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^^As someone who has done post-graduate medical training at UCSF and who also receives high quality specialty care there, I am aware what an absolute gem this institution—one of America’s 5 best medical schools—is and how lucky the city is to have them here. And it seems to me that Parnassus is the right place for it, on a Muni Metro line and near the geographic center of the city (but apparently the closest major hospital to the entite western half of town).

As usual, the supervisors are being stupid and shortsighted and have their priorities wrong, probably listening to a few NIMBYs in the Parnassus Heights neighborhood and ignoring the value of the institution to the city and, indeed, the entire region.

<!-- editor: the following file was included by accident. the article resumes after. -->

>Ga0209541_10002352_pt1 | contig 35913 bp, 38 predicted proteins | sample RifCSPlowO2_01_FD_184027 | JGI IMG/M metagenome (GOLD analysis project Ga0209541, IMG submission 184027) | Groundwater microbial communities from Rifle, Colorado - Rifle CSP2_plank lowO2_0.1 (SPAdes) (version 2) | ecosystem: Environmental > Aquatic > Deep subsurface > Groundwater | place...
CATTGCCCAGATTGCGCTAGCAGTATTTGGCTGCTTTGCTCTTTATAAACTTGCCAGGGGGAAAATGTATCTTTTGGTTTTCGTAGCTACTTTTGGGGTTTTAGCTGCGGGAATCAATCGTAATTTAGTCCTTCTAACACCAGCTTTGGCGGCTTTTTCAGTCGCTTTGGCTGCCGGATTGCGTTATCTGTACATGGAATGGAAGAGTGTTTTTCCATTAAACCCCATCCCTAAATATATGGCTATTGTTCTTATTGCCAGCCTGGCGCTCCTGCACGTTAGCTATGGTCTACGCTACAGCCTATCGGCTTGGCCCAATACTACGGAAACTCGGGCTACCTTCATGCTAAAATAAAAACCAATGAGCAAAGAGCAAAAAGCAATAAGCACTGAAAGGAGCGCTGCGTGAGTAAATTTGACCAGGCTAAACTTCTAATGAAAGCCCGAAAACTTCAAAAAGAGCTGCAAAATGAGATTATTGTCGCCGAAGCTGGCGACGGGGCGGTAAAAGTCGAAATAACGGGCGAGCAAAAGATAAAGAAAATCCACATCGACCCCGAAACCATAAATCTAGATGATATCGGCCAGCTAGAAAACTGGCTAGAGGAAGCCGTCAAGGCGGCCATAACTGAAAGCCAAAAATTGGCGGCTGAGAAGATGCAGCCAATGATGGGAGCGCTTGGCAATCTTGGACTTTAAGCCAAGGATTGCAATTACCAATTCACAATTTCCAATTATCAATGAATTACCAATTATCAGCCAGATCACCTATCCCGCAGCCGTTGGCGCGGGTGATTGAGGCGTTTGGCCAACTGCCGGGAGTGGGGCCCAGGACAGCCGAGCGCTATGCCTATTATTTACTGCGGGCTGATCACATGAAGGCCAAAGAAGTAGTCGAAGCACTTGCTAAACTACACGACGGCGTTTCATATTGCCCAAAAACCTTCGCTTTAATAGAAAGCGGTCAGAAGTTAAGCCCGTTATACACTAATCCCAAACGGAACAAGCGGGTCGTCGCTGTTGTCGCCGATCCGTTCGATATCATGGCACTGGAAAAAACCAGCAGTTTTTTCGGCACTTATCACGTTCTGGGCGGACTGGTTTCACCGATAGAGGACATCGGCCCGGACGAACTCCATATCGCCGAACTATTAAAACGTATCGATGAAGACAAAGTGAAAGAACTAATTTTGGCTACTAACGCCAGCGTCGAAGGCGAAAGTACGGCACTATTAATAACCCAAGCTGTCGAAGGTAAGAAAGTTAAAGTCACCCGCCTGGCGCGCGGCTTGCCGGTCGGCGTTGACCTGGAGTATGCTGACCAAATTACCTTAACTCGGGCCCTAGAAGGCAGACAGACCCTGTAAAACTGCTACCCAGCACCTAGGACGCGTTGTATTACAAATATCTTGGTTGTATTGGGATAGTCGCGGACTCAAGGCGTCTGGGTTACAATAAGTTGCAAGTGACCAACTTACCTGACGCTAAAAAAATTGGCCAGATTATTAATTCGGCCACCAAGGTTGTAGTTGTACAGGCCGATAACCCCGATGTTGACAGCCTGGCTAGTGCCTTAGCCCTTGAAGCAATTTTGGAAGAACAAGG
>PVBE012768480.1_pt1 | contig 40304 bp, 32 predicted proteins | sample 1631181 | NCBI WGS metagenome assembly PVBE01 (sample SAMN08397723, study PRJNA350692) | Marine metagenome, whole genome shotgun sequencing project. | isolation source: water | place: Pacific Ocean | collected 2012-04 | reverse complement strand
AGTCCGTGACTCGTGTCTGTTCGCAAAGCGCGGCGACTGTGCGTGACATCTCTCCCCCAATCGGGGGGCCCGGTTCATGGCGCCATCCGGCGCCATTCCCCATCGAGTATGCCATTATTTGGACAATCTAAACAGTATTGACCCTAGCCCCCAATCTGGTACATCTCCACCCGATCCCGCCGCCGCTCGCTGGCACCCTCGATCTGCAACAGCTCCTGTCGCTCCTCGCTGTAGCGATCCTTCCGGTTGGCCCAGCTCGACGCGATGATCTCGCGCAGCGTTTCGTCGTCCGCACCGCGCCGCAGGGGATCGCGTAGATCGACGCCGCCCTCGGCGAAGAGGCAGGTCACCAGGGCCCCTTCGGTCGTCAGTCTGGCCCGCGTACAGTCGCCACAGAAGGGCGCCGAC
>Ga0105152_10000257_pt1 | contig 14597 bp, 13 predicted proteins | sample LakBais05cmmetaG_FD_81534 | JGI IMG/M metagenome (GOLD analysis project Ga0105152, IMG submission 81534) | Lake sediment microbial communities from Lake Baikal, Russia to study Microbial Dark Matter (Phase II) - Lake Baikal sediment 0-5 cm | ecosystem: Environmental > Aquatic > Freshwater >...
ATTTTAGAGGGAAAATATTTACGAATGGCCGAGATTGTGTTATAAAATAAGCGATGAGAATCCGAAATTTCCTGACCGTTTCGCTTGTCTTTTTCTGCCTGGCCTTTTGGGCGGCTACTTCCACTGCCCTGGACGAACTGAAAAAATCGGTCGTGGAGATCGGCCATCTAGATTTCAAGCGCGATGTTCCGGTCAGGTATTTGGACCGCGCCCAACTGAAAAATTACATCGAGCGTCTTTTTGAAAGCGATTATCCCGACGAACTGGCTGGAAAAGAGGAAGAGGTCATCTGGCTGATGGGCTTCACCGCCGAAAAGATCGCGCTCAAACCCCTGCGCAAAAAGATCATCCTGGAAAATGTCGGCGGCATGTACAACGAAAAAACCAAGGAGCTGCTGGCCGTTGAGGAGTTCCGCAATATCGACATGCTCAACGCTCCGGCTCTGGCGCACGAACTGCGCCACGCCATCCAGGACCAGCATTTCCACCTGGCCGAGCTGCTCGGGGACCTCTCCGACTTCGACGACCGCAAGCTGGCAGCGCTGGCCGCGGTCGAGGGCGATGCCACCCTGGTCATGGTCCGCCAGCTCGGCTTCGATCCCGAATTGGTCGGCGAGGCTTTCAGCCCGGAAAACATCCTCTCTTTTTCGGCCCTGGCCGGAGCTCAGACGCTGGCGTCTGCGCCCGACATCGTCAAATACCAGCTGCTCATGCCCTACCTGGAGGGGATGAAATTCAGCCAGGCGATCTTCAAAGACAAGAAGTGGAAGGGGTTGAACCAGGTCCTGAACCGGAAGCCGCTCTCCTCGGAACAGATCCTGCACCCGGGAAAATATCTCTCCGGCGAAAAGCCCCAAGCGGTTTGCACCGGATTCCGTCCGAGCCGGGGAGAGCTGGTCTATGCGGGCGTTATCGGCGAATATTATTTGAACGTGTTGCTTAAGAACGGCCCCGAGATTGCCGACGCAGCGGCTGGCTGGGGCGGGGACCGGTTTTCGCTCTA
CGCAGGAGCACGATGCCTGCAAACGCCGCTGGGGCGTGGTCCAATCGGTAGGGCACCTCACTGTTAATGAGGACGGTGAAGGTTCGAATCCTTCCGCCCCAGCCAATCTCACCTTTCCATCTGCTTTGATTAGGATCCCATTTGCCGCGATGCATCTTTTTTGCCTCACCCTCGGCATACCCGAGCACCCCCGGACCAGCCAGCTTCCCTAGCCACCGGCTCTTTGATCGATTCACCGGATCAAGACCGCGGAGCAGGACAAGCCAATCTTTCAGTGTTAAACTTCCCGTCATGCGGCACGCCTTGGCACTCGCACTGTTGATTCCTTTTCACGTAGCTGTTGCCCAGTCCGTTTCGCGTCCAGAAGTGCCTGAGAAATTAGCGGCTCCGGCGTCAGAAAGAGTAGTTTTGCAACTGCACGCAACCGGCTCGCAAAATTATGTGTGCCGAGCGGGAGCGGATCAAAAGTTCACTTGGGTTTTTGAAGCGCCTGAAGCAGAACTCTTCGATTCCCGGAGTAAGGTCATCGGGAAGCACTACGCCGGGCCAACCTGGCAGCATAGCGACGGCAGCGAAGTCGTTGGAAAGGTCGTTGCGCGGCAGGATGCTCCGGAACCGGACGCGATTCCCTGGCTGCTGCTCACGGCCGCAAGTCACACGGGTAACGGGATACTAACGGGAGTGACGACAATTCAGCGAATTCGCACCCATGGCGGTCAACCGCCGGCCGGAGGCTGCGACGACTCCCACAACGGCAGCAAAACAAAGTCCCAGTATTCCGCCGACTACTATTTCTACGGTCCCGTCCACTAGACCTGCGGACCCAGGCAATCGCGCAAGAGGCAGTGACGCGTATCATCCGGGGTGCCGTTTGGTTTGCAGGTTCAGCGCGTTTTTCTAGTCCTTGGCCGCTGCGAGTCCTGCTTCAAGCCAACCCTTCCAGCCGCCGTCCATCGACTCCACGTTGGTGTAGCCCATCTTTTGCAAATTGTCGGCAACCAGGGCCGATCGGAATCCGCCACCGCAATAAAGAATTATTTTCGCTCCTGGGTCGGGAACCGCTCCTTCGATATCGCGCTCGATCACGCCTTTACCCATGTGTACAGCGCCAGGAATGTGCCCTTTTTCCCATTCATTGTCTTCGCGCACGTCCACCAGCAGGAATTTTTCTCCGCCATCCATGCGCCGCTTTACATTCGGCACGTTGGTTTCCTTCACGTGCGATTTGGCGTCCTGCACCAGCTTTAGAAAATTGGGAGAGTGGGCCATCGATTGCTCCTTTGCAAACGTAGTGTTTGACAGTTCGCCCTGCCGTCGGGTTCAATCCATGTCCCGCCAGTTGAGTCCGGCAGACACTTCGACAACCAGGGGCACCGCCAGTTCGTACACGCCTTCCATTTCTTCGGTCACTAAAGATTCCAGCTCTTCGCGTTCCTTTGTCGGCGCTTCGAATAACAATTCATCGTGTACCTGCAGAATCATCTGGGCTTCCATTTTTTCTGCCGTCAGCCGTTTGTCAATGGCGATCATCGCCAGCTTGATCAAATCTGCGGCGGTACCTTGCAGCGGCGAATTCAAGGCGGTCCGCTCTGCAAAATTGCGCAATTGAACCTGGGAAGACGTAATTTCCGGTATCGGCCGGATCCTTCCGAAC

I hope they get to work soonest on modernizing the physical facilities and making them seismically safe. They have the power to ignore the supes and its the right thing to do.
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  #4  
Old Posted Jan 13, 2021, 4:57 PM
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Originally Posted by Pedestrian View Post
And it seems to me that Parnassus is the right place for it, on a Muni Metro line and near the geographic center of the city (but apparently the closest major hospital to the entite western half of town).
Southwestern quadrant of the town maybe. The northwest quadrant is well served with SFVAMC, St Mary's, Kaiser, and UCSF Mt Zion. And if you live at the border of northwest and northeast SF, CPMC Van Ness is also an option. If you ride 38 Geary often, you'd be quite familiar with all these various locations. Slightly off topic but interestingly it highlights the importance of Geary and is more reason why we should add either a Metro line or more ideally a BART extension underneath Geary.